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What happens to power boating when we run out of oil?

Discussion in 'General Yachting Discussion' started by CaptCook, Oct 22, 2013.

  1. Chapstick

    Chapstick Member

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    Remember back when Godzilla rampaged through Tokyo? I was backpacking in Tokyo at the time and was at the harbour when he surfaced. I fell down a flight of steps and cut my arm on a piece of reinforcement sticking out of broken concrete: I have scars from it.
  2. SomeTexan

    SomeTexan Member

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    For safety reasons, boats should have redundant systems, a back up if something fails. It's not like you can call AAA and get help in 5 min when you are at sea. It's fine if there is something to override it and continue boating. Yes, fly by wire has been around for years, and it's had it's share of problems too. Anything electrical can fail, and will eventually.
  3. SomeTexan

    SomeTexan Member

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    You mean after the tsunami? I think that was the radiation messing with your head.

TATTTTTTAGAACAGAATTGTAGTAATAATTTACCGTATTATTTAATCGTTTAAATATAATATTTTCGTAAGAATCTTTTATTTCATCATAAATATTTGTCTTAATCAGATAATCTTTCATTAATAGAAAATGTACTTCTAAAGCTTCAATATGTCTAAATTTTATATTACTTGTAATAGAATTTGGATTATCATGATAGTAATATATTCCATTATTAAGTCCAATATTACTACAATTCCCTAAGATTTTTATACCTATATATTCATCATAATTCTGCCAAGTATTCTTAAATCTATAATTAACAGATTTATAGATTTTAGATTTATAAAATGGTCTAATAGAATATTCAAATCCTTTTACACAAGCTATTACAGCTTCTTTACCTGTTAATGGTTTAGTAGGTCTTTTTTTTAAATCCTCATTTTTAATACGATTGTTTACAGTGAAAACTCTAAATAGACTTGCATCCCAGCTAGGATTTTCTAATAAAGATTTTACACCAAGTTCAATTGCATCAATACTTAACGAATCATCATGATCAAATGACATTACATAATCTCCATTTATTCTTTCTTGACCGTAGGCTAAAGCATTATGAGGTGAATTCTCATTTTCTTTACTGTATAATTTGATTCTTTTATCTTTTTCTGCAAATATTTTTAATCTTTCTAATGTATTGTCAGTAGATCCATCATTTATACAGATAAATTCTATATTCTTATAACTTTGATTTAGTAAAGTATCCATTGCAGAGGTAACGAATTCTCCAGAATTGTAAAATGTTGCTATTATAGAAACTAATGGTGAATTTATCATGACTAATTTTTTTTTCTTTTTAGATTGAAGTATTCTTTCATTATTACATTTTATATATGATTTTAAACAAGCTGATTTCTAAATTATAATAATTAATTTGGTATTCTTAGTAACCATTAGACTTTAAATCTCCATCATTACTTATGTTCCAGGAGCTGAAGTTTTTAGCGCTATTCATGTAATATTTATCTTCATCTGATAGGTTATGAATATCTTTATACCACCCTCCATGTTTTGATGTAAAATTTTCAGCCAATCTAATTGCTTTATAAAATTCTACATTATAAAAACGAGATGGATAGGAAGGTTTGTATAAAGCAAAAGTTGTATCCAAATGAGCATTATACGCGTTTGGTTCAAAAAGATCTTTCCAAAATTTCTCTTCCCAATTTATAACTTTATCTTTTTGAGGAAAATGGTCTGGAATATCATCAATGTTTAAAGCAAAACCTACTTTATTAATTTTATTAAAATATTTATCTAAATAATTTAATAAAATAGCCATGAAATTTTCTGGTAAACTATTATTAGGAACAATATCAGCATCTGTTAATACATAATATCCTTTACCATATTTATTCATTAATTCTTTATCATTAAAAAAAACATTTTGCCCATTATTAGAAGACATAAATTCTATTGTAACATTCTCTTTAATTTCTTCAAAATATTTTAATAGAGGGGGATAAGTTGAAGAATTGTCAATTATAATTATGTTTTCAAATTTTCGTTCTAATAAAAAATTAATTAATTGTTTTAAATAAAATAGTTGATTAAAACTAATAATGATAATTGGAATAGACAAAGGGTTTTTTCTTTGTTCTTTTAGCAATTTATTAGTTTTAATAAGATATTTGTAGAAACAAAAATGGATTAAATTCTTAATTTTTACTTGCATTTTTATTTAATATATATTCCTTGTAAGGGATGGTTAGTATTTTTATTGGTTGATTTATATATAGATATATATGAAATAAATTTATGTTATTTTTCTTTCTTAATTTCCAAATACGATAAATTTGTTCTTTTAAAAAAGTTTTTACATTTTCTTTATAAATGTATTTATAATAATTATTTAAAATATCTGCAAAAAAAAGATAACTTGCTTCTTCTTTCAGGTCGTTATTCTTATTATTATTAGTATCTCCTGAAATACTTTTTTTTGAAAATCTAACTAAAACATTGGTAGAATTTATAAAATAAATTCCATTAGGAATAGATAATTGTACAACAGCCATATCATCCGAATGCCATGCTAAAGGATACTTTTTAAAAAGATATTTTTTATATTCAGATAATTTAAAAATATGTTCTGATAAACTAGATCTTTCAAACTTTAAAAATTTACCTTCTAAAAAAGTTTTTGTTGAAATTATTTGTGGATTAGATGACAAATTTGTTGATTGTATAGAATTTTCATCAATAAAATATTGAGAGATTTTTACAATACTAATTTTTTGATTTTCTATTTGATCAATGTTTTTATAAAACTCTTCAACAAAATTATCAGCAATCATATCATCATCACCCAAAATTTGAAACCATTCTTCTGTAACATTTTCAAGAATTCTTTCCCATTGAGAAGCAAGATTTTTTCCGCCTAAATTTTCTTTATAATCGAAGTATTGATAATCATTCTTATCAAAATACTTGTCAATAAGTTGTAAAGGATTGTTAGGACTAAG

4. olderboater

    olderboater Senior Member

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    While all the sides of this argument may have some points to be made, but we're not solving the future energy crisis today, I do have to say one thing here. I don't find any humor at all in making light of what SomeTexan experienced. I've witnessed some bad wrecks in my life, but I can't imagine watching people burn in a car and being able to do nothing. The emotional scars would outlast the physical ones. Let's not lose sight of the human factor, even if we disagree about the various solutions or brands or any other aspects. While your response, Chapstick, is clever and creative, I personally find it offensive in what it's mocking.

    I take SomeTexan at his word as to what he saw and experienced and feel so fortunate I've never experienced the same. The worst wreck I personally witnessed, I was amazed to find all passengers moving around and fine.
  5. SomeTexan

    SomeTexan Member

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    It's never a nice thing. Racing and riding motorcycles, I've seen more people go than I like to think of. Still, that was the one that I have problems with. Only scars I've ever tried to hide with ink, some things you don't want to remember.

    I can pass off chapstick's comments because this is the Internet. Lots of people say whatever they want. For all he knows, I'm a 12 year old talking trash. I know I'm not, and that's what matters. For that matter, I only say it was a Prius because that's what other witnesses said. I had never seen one before at that time, and didnt have the time to take a closer look.
  6. Chapstick

    Chapstick Member